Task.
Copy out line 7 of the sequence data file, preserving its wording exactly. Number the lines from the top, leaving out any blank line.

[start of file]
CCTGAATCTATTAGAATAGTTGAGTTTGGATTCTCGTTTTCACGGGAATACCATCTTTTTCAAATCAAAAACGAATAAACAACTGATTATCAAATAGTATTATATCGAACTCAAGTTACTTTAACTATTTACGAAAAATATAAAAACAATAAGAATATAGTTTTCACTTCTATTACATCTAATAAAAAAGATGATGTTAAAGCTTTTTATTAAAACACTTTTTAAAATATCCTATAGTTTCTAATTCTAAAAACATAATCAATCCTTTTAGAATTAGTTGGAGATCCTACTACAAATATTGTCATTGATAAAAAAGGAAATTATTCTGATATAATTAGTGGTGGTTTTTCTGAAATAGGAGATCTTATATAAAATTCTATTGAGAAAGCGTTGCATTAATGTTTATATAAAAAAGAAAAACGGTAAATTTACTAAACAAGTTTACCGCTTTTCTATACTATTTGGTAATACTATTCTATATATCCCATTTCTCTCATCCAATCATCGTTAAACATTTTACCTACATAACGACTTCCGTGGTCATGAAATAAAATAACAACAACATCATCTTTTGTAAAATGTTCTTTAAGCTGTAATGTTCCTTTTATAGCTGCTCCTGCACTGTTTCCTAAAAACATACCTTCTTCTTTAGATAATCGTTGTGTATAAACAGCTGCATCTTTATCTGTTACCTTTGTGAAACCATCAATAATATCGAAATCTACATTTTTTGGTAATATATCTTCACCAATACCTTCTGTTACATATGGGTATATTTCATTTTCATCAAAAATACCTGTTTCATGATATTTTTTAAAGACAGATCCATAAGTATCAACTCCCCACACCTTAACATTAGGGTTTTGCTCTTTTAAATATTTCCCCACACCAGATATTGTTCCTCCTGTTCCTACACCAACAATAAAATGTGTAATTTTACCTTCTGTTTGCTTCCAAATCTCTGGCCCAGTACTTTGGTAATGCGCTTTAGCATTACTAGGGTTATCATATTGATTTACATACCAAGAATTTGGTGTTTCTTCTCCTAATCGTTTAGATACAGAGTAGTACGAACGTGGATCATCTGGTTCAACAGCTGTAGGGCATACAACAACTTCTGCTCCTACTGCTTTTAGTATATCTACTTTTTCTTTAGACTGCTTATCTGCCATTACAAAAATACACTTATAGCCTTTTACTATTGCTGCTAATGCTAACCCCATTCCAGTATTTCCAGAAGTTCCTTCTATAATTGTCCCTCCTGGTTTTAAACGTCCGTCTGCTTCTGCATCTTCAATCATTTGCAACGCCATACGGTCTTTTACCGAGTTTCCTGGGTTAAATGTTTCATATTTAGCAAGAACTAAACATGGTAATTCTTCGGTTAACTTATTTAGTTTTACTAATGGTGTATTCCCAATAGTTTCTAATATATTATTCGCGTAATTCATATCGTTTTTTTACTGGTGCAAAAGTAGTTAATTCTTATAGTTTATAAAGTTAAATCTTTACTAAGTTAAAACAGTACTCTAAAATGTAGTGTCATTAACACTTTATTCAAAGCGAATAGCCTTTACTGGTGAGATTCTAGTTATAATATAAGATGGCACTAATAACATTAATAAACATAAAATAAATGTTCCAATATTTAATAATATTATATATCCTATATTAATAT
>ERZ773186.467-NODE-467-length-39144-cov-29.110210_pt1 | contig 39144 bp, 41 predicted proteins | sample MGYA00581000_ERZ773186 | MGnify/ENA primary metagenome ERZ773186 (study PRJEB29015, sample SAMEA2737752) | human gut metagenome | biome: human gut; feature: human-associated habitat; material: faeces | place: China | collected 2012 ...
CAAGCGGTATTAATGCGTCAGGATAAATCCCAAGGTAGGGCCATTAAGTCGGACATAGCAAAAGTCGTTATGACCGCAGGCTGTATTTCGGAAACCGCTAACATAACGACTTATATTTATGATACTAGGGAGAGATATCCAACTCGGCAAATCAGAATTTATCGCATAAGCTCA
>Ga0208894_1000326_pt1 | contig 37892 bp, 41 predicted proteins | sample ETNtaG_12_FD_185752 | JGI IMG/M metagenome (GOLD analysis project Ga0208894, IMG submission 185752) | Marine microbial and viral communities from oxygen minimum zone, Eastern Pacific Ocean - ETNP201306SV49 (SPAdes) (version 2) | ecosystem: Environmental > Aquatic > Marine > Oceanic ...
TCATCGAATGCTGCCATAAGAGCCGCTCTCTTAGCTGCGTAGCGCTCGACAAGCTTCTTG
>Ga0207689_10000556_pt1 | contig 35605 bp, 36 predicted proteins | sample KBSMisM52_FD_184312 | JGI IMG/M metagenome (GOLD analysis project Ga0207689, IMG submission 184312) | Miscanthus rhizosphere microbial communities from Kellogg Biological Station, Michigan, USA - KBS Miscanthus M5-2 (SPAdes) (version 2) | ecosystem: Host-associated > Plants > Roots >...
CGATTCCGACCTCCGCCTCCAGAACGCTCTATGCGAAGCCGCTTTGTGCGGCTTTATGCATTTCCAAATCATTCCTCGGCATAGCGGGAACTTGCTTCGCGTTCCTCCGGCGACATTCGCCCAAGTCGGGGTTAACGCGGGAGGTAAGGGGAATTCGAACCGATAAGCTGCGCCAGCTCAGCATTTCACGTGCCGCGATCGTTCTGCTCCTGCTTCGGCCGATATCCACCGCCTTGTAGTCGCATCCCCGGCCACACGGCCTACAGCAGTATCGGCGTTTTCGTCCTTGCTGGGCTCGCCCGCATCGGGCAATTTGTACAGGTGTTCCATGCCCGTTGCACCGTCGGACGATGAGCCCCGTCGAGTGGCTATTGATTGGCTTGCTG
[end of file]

CGATTCCGACCTCCGCCTCCAGAACGCTCTATGCGAAGCCGCTTTGTGCGGCTTTATGCATTTCCAAATCATTCCTCGGCATAGCGGGAACTTGCTTCGCGTTCCTCCGGCGACATTCGCCCAAGTCGGGGTTAACGCGGGAGGTAAGGGGAATTCGAACCGATAAGCTGCGCCAGCTCAGCATTTCACGTGCCGCGATCGTTCTGCTCCTGCTTCGGCCGATATCCACCGCCTTGTAGTCGCATCCCCGGCCACACGGCCTACAGCAGTATCGGCGTTTTCGTCCTTGCTGGGCTCGCCCGCATCGGGCAATTTGTACAGGTGTTCCATGCCCGTTGCACCGTCGGACGATGAGCCCCGTCGAGTGGCTATTGATTGGCTTGCTG